Neighbors Petition Town to Ban Landowner from Hunting Narrow Property

   01.25.16

What would you do if your neighbors wanted to ban you from hunting on your own land? A landowner in Lancaster, New York found himself the target of a newly proposed town law that would forbid him from hunting on his property, and he showed up to a recent town hall meeting to defend himself.

“I don’t dictate to the people how they use their yards,” Sean Petronsky told The Buffalo News. “I haven’t broken any laws. They’re definitely trying to take away my right to hunt on my land.”

Petronsky said he bought the land in 2008 and has been hunting deer there since 2014. Sitting in a treestand with his longbow about 30 feet up, he argues that he poses no danger to the townspeople. However, concerned residents point out that the strip of land Petronsky hunts on is 50 feet wide and about 1,000 feet long. Homes border three sides of the densely-wooded property, but Petronsky said that a significant buffer exists between his hunting ground and nearby yards. The land was originally meant to be a road separating houses nearby.

Previously, regulations from the state Department of Environmental Conservation prohibited hunting with longbows within 500 feet of residences, but since that rule was recently changed to just 150 feet, Petronsky said he is well within the law to use a longbow. Residents are now asking the Town Board to pass a new local law to make it illegal to fire a weapon within 500 feet of a residence.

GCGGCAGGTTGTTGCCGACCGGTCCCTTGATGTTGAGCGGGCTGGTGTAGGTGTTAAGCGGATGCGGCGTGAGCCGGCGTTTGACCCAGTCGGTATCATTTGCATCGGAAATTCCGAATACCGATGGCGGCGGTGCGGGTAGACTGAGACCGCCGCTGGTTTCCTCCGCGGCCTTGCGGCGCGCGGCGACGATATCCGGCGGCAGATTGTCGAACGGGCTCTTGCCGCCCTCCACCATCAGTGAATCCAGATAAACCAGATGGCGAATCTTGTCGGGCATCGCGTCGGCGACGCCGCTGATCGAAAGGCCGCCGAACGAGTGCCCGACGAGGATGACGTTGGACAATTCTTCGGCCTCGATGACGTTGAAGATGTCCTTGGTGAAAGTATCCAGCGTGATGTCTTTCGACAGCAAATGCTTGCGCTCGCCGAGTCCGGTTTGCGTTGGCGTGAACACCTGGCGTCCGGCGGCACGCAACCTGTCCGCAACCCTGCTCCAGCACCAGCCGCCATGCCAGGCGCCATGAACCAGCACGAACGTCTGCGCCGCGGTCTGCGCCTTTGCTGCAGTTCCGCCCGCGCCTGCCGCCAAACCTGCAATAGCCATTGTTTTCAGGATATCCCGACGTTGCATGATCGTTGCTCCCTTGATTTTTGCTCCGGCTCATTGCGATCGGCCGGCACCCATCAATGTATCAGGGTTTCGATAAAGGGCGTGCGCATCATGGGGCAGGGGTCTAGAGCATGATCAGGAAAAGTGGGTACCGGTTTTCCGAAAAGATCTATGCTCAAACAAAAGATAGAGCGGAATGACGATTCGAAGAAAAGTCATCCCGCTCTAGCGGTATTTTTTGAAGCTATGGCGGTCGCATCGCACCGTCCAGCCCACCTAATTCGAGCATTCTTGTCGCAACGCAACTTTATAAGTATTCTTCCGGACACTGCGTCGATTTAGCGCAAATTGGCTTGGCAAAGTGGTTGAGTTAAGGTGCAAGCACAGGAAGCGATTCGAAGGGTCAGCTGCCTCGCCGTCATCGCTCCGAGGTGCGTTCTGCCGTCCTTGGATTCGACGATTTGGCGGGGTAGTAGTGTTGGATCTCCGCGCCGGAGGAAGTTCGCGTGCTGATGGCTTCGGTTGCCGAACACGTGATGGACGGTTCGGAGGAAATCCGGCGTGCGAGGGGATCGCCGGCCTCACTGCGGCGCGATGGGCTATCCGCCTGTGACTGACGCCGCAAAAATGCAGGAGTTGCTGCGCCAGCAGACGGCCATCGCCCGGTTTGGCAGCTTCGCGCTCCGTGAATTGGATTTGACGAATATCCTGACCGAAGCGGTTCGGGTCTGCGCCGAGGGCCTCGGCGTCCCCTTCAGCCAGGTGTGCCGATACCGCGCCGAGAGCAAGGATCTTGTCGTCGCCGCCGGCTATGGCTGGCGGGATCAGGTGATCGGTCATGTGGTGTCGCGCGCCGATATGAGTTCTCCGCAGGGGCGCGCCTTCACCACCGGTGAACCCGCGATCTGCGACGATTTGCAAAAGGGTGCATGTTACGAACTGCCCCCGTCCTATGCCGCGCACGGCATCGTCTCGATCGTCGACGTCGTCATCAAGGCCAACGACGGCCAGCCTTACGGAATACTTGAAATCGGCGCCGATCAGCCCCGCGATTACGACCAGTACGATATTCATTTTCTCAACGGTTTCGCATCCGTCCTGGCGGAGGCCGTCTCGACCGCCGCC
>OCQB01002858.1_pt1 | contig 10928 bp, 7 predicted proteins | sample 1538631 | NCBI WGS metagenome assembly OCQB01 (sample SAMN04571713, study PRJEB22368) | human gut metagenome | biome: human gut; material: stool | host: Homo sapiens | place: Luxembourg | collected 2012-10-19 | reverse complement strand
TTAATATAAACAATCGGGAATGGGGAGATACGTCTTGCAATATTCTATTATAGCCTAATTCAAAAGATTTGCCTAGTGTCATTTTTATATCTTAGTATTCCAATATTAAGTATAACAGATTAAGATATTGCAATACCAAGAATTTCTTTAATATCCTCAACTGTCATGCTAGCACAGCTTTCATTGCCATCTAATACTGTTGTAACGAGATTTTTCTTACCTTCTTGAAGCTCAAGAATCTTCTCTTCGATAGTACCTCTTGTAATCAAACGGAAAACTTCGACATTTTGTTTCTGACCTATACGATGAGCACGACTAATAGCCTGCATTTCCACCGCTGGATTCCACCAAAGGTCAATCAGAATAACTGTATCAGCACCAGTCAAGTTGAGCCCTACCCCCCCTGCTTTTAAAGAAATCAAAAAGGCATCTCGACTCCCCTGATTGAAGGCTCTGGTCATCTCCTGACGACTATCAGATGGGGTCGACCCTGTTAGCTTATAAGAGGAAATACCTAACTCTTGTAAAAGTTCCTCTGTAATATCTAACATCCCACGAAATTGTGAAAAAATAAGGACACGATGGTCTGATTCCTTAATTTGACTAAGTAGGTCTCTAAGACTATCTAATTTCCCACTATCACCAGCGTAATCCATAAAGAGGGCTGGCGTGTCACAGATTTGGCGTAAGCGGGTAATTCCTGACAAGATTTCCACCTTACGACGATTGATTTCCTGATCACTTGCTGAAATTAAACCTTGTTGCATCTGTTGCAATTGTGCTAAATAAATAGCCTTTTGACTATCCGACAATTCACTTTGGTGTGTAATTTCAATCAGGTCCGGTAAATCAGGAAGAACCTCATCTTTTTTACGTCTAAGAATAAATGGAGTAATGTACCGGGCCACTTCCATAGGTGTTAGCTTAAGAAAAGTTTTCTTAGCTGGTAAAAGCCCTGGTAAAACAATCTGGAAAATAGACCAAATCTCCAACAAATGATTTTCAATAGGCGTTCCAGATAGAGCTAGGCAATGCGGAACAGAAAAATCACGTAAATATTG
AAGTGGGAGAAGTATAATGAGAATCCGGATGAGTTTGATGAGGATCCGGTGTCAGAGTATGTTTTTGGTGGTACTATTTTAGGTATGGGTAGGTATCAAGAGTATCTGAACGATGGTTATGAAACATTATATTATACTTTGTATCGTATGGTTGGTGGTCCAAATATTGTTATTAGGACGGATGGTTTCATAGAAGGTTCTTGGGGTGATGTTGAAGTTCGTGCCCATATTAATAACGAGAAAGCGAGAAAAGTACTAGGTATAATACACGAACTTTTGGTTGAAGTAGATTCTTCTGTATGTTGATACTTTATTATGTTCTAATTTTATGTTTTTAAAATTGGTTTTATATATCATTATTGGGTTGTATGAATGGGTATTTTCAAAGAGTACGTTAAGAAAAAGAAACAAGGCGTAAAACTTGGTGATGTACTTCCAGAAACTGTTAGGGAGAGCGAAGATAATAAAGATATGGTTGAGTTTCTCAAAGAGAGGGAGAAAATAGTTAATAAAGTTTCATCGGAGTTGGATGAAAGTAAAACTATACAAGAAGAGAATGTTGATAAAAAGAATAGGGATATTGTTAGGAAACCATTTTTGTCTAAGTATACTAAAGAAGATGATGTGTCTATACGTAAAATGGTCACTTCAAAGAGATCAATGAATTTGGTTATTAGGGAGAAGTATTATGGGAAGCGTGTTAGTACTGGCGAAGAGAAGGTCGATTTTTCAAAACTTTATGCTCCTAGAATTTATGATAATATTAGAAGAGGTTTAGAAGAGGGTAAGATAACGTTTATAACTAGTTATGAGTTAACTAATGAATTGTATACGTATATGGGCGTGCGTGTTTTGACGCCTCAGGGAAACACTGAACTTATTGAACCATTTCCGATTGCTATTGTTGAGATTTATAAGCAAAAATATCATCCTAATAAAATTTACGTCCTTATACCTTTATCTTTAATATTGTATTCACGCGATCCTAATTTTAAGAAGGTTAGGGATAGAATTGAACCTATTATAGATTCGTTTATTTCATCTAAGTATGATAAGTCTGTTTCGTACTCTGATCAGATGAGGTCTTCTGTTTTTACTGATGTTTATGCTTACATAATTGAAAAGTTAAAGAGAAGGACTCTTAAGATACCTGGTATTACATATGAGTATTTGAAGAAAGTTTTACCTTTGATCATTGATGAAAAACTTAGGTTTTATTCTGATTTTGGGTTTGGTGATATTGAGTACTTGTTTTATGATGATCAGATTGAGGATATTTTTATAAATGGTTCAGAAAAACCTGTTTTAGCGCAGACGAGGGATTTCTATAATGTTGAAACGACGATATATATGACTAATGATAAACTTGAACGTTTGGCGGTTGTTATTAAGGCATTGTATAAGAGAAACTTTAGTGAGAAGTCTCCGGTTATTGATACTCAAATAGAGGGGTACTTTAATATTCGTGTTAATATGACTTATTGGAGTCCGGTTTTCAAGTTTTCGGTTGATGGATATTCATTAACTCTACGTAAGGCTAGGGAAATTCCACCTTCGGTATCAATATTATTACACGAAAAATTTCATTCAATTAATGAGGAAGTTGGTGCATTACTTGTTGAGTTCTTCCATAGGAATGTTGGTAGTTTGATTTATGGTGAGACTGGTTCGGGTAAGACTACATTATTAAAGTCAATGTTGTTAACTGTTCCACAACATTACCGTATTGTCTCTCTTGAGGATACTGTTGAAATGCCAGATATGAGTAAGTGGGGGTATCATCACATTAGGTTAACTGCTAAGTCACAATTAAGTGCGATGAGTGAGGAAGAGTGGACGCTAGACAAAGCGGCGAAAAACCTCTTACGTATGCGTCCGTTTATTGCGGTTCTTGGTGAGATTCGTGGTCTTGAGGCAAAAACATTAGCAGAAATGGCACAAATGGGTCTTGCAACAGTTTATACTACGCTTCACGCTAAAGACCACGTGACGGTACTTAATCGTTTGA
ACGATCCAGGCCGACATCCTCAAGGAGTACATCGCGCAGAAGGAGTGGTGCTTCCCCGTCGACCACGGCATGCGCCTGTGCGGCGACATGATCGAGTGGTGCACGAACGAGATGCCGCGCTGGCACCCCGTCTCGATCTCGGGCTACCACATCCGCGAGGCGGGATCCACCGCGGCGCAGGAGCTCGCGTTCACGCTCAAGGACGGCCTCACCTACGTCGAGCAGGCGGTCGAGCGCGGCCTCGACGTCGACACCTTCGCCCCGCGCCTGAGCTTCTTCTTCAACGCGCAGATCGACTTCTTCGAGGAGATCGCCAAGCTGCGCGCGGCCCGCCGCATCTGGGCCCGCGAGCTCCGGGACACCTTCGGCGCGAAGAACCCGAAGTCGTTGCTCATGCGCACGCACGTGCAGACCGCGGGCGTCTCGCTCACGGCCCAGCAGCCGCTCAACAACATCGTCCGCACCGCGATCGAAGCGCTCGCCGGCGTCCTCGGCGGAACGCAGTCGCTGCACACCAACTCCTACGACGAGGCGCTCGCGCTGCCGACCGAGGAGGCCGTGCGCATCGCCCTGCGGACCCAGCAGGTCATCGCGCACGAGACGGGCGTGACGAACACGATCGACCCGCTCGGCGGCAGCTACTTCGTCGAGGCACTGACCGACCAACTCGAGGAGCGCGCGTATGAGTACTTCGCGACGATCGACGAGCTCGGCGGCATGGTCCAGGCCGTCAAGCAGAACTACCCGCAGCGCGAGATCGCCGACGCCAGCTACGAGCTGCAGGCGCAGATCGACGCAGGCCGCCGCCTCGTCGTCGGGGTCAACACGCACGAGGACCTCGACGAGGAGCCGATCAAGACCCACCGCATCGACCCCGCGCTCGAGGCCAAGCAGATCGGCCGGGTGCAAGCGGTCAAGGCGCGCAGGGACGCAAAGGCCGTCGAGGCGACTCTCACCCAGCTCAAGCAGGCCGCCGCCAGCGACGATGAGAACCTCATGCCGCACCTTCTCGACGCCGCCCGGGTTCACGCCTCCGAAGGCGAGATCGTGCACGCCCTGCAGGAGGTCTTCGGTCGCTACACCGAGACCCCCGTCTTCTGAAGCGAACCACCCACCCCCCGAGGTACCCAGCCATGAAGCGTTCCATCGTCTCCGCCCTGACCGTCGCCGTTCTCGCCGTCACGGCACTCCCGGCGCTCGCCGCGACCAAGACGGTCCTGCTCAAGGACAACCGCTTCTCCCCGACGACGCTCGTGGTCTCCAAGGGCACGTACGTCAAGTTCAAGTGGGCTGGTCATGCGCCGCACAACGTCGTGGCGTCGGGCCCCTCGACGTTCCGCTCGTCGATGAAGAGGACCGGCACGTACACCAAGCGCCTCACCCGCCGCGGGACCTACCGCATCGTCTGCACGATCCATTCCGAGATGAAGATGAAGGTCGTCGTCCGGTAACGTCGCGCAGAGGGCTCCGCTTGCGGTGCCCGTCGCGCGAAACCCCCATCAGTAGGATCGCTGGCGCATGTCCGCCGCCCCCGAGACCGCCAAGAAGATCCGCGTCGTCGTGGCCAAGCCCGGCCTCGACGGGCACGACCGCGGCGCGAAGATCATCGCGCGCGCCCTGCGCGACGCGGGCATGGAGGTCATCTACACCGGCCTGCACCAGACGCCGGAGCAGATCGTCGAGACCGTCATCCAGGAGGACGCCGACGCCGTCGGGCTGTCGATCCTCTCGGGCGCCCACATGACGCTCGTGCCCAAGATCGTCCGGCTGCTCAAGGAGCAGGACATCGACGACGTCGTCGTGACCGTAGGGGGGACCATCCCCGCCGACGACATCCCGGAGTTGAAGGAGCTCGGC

“I don’t think anyone with small kids or animals, or anyone who likes to use their backyard, would want somebody back there with either a longbow, crossbow, firearm, or any type of weapon,” Heather Johnson, who lives on the street bordering Petronksy’s property, told WIVB.

City leaders said they are conflicted on the issue, but clarified that the proposed law is not meant to end hunting in the town.

“Nobody wants to end hunting in the Town of Lancaster, but this one instance is putting us in a position where we have to do something,” Councilman John Abraham Jr. explained.

“It’s well within his rights to hunt on it,” added Town Board member Matthew Walter.

There is also some debate between hunters regarding whether it is ethical—or safe—for Petronsky to take deer on the narrow property. Some bring up the possibility that arrowed deer may end up in nearby yards or on the street, while others question the safety of shooting so close to homes. Many other hunters support Petronsky and say that when shooting downward, there should be little danger to nearby residents. Petronsky himself said he will continue to fight any laws that prohibit him from hunting on his property.

What do you think? Is Petronsky in the right or do the townspeople have a valid point? Let us know in the comments.

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